Now hiring? Not exactly…

Arielle Williams

Many Kent State students are still struggling to find summer employment

Many Kent State students are still struggling to find summer employment. A few stores in Chapel Hill Mall, such as Charlotte Russe, are currently accepting applications. TRACY TUCHOLSKI | SUMMER KENT STATER

Credit: DKS Editors

Shortly after she completed her Spring 2008 semester, Jennifer Short began looking for a summer job.

The senior architecture and environmental design major was looking for a full-time job to pay off her living expenses. She found it was more difficult than she expected.

“It has been impossible for me to find a summer job, and I know I’m not the only one,” she said. “I have actually applied out in Stow, Streetsboro and even Aurora, and I have only gotten one call back.”

Many students, like Short, are having trouble finding a summer job. Last year in Ohio, more than 5,800 people between the ages of 16 and 19 were unemployed, and more than 5,500 people between the ages of 20 and 24 were unemployed, according to the Ohio Department of Job and Family Services.

“Given the weakness of the economy, youth who are entering or re-entering the labor force this summer may have a harder time finding work than in summers with more normal economic situations,” department spokesman Dennis Evans said.

When Short was applying for jobs, she said she made an effort to follow up and was persistent in making sure employers knew she was eager to work. But she has yet to find summer employment.

Students are not the only ones suffering from the effects of this economic crisis.

“Companies don’t have the payroll to hire more employees,” said Megan Morris, second assistant manager of Yankee Candle at Summit Mall. “It’s a never-ending cycle. We want to hire more people and there are people who want to work for us, but times are so bad right now that we just can’t.”

In some cases, if a student doesn’t have a summer job, then he or she is unable to register for fall classes.

DeNasha Buckhanon, senior communication studies major, is one student who is not sure she will be returning to Kent State in August.

“I started looking for a job before the spring semester even ended,” Buckhanon said. “Very few places were hiring and the ones that were only needed people to work part time. Almost all of them were only able to give me three-or four-hour shifts at a time, and there was no way that was going to work for me. I need to work full-time this summer because I need to save up to pay for my tuition in the fall. If I am unable to find a full-time job this summer, then I am not going to be able to afford to come back to Kent.”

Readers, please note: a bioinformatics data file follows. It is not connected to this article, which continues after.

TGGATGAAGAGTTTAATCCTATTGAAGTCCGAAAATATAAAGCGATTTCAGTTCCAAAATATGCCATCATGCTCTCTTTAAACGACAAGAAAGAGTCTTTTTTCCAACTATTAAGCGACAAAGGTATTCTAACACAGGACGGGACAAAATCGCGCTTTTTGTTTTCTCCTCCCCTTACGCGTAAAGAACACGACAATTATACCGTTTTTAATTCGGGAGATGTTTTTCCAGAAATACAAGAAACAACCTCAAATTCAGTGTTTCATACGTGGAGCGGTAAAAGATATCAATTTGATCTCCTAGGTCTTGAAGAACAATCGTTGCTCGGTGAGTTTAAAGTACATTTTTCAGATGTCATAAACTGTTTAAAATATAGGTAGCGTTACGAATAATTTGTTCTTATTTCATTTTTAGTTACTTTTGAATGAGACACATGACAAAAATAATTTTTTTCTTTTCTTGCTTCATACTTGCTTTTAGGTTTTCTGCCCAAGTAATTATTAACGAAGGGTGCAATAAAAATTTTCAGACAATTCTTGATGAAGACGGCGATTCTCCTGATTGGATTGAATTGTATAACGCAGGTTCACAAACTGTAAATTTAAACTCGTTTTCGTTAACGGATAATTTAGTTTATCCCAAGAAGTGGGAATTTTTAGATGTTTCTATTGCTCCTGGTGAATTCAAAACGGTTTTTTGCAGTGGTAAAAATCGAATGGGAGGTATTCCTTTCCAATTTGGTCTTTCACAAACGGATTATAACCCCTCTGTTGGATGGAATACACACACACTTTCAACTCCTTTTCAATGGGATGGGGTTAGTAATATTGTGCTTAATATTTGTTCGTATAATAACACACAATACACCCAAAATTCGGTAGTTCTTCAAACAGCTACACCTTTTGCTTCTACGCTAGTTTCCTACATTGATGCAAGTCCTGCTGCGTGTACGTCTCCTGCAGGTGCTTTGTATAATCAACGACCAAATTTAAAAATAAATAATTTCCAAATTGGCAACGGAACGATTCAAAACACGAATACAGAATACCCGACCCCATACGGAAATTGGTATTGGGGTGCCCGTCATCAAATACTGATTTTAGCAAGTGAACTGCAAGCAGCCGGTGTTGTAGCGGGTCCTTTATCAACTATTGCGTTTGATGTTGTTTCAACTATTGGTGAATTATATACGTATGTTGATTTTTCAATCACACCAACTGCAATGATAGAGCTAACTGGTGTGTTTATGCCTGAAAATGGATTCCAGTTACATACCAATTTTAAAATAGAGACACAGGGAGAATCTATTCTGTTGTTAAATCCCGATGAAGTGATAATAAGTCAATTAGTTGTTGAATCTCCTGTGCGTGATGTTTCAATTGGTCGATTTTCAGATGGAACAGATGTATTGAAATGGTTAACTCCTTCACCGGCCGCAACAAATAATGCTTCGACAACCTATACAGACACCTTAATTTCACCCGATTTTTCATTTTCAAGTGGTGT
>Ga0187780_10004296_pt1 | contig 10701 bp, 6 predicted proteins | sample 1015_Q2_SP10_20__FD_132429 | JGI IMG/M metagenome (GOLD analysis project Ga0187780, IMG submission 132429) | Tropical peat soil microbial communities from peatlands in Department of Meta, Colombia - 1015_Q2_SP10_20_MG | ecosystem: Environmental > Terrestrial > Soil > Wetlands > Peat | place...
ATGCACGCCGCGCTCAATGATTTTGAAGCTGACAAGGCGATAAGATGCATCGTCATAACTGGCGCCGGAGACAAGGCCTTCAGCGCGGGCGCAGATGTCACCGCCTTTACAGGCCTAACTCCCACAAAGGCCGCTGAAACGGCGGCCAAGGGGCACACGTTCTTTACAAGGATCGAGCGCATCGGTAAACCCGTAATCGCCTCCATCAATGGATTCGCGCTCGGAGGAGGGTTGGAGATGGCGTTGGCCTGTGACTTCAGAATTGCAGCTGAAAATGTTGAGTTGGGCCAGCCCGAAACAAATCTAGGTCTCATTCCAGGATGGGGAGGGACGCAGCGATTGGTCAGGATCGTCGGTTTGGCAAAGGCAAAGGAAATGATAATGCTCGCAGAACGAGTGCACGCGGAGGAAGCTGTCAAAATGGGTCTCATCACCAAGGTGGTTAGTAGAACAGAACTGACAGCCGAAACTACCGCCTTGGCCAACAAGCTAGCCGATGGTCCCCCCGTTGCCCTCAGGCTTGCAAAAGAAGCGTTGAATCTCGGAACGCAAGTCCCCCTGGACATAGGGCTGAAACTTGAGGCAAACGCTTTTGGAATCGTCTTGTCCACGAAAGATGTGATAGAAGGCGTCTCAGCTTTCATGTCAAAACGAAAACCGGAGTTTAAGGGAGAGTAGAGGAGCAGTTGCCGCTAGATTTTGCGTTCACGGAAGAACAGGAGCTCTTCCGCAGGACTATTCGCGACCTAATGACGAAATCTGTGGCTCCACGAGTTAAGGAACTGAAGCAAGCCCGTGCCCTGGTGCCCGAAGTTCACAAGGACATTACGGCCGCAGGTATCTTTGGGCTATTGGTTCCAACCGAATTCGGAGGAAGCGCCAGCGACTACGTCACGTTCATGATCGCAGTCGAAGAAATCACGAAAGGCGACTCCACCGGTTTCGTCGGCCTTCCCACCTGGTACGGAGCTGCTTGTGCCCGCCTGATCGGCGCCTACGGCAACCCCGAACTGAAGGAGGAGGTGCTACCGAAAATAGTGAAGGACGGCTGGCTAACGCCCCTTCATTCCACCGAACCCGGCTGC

Senior advertising major David Evans said he experienced the same thing when looking for a summer job.

“I applied at 15 to 20 different places,” Evans said. “It was an awkward experience for me because this was the first time since I was 16 that I had to find a summer job.”

Other students who are already employed are looking for a second job to help cover rising gas and food costs. Junior advertising major Bryan Brochak is looking to cut back some of his hours at TGI Friday’s so he can take on an additional job.

“I filled out applications at five to six places, in the shopping complex where there’s a Drug Mart and Blockbuster,” Brochak said. “All of them told me they would keep my application on file, but none of them were hiring,” said Brochak.

He also looked for jobs on campus and said that there were only two positions posted on the Career Services Web site. One of them was for graduate students only, so Brochak applied for the other available position. However, he never heard back.

“Students have to keep in mind that while money is important, experience is equally important,” said Ami Hollis, associate director at the Career Services Center.

She said students have to understand that employers want to hire people who have the skills needed to adequately fill a position.

Hollis also suggested students present a resume when applying for a job, even if it is in the retail or restaurant industries.

“It will show an extra effort, make you stand out among other applicants and will show that you have good written communication skills,” said Hollis.

She also believes that networking is very important when trying to find a job. Hollis recommended “(talking) to your friends about where they work, or to your parents’ friends to see if their places of employment have any available positions.”

Contact student finance reporter Arielle Williams at [email protected].